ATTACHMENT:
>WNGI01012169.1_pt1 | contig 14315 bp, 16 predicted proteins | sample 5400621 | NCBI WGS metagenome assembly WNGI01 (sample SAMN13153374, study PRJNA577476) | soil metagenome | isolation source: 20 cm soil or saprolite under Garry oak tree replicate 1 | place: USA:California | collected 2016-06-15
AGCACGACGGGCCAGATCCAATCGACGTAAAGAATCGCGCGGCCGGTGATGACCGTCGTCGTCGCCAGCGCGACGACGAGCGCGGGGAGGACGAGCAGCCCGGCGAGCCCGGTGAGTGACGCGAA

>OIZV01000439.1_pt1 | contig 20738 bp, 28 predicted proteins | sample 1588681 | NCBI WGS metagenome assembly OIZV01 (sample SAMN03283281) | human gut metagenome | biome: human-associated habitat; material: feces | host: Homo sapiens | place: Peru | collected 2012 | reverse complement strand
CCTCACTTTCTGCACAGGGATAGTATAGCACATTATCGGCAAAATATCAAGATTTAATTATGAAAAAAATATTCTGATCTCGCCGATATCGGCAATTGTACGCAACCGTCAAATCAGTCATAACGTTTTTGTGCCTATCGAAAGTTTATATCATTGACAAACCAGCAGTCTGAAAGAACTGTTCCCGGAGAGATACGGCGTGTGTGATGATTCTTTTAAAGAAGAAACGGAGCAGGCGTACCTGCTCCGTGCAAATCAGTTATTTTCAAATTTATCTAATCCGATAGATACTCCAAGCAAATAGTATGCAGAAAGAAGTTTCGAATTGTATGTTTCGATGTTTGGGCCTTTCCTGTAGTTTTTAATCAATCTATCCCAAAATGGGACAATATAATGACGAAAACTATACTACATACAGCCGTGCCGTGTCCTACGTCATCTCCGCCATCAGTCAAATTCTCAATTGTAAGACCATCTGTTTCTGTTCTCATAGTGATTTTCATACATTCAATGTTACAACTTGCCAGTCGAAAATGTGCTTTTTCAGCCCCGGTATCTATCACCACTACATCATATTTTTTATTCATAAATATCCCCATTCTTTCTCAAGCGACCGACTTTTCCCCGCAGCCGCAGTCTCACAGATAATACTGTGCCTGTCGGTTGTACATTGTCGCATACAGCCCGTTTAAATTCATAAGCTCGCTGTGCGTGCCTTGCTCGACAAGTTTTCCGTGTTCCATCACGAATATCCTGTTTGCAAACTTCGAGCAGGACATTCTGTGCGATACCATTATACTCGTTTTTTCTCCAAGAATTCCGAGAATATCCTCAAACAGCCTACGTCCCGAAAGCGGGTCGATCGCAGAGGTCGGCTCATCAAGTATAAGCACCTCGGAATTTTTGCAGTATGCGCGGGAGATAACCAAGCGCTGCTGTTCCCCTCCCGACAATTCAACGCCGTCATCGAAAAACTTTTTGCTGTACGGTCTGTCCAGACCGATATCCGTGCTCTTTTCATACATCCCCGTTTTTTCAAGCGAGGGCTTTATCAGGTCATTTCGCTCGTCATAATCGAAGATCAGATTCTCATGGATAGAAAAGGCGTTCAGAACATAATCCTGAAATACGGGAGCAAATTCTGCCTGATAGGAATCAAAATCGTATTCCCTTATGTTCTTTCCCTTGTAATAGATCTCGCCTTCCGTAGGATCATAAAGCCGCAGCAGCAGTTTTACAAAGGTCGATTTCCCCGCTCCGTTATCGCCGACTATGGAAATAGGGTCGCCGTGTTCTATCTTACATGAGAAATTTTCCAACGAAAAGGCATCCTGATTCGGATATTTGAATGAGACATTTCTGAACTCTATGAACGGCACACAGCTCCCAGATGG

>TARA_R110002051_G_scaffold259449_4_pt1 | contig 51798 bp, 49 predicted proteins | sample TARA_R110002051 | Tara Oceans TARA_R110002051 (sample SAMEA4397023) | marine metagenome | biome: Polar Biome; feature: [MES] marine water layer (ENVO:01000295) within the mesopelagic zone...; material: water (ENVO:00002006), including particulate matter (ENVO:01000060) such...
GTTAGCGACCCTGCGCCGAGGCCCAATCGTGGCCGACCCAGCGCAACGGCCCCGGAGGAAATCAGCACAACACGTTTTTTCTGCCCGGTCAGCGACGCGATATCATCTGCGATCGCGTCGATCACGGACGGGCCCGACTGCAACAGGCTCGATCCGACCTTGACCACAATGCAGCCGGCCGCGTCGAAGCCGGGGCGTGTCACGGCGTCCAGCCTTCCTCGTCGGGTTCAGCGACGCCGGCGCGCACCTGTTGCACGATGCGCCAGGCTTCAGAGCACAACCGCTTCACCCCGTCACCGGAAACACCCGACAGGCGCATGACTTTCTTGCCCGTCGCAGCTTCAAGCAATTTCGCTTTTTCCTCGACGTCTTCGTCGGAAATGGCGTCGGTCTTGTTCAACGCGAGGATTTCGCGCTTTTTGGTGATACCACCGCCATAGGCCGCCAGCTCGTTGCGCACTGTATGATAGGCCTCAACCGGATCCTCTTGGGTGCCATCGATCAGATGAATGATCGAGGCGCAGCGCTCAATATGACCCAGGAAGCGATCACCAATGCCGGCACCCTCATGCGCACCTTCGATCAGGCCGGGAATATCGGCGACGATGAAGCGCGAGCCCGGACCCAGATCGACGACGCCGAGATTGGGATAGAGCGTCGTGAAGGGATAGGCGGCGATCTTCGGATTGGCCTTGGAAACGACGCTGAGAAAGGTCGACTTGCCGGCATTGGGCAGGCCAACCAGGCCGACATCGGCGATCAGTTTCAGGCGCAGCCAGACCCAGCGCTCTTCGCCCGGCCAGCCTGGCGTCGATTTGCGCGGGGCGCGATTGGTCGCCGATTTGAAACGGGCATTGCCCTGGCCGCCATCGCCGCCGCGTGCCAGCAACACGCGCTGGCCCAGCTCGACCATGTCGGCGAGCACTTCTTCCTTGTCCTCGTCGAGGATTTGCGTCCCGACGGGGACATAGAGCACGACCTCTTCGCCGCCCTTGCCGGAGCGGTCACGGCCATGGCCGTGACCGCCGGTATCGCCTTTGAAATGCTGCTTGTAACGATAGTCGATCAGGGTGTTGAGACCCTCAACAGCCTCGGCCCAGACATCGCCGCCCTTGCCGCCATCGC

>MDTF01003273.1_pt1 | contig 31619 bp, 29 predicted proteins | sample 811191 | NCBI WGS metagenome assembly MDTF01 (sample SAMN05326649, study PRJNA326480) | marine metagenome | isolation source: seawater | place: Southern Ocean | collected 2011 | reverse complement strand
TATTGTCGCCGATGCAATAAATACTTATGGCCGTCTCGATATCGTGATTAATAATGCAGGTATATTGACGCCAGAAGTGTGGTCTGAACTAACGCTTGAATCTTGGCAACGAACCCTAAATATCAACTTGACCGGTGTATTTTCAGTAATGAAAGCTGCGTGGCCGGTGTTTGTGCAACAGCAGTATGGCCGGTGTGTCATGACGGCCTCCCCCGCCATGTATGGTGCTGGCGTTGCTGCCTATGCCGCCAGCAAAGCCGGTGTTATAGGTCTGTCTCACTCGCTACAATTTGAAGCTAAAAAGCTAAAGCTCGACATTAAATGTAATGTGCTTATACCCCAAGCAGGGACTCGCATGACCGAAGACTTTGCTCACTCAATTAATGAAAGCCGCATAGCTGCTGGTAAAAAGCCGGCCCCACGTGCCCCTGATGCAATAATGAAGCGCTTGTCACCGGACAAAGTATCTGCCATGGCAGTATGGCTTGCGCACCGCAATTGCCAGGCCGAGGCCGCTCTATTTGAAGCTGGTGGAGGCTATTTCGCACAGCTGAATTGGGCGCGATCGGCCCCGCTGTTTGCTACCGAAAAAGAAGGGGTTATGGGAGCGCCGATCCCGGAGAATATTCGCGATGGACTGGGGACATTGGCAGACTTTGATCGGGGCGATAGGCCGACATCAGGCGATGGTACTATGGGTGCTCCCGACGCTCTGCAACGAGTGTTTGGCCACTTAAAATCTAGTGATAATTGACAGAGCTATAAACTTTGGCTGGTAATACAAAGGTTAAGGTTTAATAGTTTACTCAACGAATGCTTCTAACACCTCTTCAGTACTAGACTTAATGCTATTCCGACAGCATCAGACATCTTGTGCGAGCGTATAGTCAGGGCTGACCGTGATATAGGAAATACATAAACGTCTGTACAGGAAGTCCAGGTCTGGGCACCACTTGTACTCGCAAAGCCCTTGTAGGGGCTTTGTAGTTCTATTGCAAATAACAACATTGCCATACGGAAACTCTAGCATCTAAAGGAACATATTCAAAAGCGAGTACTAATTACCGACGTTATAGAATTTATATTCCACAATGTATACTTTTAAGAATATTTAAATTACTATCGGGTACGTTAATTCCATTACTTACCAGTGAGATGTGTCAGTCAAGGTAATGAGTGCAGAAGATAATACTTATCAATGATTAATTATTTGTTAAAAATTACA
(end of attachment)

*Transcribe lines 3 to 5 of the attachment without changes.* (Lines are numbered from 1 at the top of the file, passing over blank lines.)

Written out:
>OIZV01000439.1_pt1 | contig 20738 bp, 28 predicted proteins | sample 1588681 | NCBI WGS metagenome assembly OIZV01 (sample SAMN03283281) | human gut metagenome | biome: human-associated habitat; material: feces | host: Homo sapiens | place: Peru | collected 2012 | reverse complement strand
CCTCACTTTCTGCACAGGGATAGTATAGCACATTATCGGCAAAATATCAAGATTTAATTATGAAAAAAATATTCTGATCTCGCCGATATCGGCAATTGTACGCAACCGTCAAATCAGTCATAACGTTTTTGTGCCTATCGAAAGTTTATATCATTGACAAACCAGCAGTCTGAAAGAACTGTTCCCGGAGAGATACGGCGTGTGTGATGATTCTTTTAAAGAAGAAACGGAGCAGGCGTACCTGCTCCGTGCAAATCAGTTATTTTCAAATTTATCTAATCCGATAGATACTCCAAGCAAATAGTATGCAGAAAGAAGTTTCGAATTGTATGTTTCGATGTTTGGGCCTTTCCTGTAGTTTTTAATCAATCTATCCCAAAATGGGACAATATAATGACGAAAACTATACTACATACAGCCGTGCCGTGTCCTACGTCATCTCCGCCATCAGTCAAATTCTCAATTGTAAGACCATCTGTTTCTGTTCTCATAGTGATTTTCATACATTCAATGTTACAACTTGCCAGTCGAAAATGTGCTTTTTCAGCCCCGGTATCTATCACCACTACATCATATTTTTTATTCATAAATATCCCCATTCTTTCTCAAGCGACCGACTTTTCCCCGCAGCCGCAGTCTCACAGATAATACTGTGCCTGTCGGTTGTACATTGTCGCATACAGCCCGTTTAAATTCATAAGCTCGCTGTGCGTGCCTTGCTCGACAAGTTTTCCGTGTTCCATCACGAATATCCTGTTTGCAAACTTCGAGCAGGACATTCTGTGCGATACCATTATACTCGTTTTTTCTCCAAGAATTCCGAGAATATCCTCAAACAGCCTACGTCCCGAAAGCGGGTCGATCGCAGAGGTCGGCTCATCAAGTATAAGCACCTCGGAATTTTTGCAGTATGCGCGGGAGATAACCAAGCGCTGCTGTTCCCCTCCCGACAATTCAACGCCGTCATCGAAAAACTTTTTGCTGTACGGTCTGTCCAGACCGATATCCGTGCTCTTTTCATACATCCCCGTTTTTTCAAGCGAGGGCTTTATCAGGTCATTTCGCTCGTCATAATCGAAGATCAGATTCTCATGGATAGAAAAGGCGTTCAGAACATAATCCTGAAATACGGGAGCAAATTCTGCCTGATAGGAATCAAAATCGTATTCCCTTATGTTCTTTCCCTTGTAATAGATCTCGCCTTCCGTAGGATCATAAAGCCGCAGCAGCAGTTTTACAAAGGTCGATTTCCCCGCTCCGTTATCGCCGACTATGGAAATAGGGTCGCCGTGTTCTATCTTACATGAGAAATTTTCCAACGAAAAGGCATCCTGATTCGGATATTTGAATGAGACATTTCTGAACTCTATGAACGGCACACAGCTCCCAGATGG

>TARA_R110002051_G_scaffold259449_4_pt1 | contig 51798 bp, 49 predicted proteins | sample TARA_R110002051 | Tara Oceans TARA_R110002051 (sample SAMEA4397023) | marine metagenome | biome: Polar Biome; feature: [MES] marine water layer (ENVO:01000295) within the mesopelagic zone...; material: water (ENVO:00002006), including particulate matter (ENVO:01000060) such...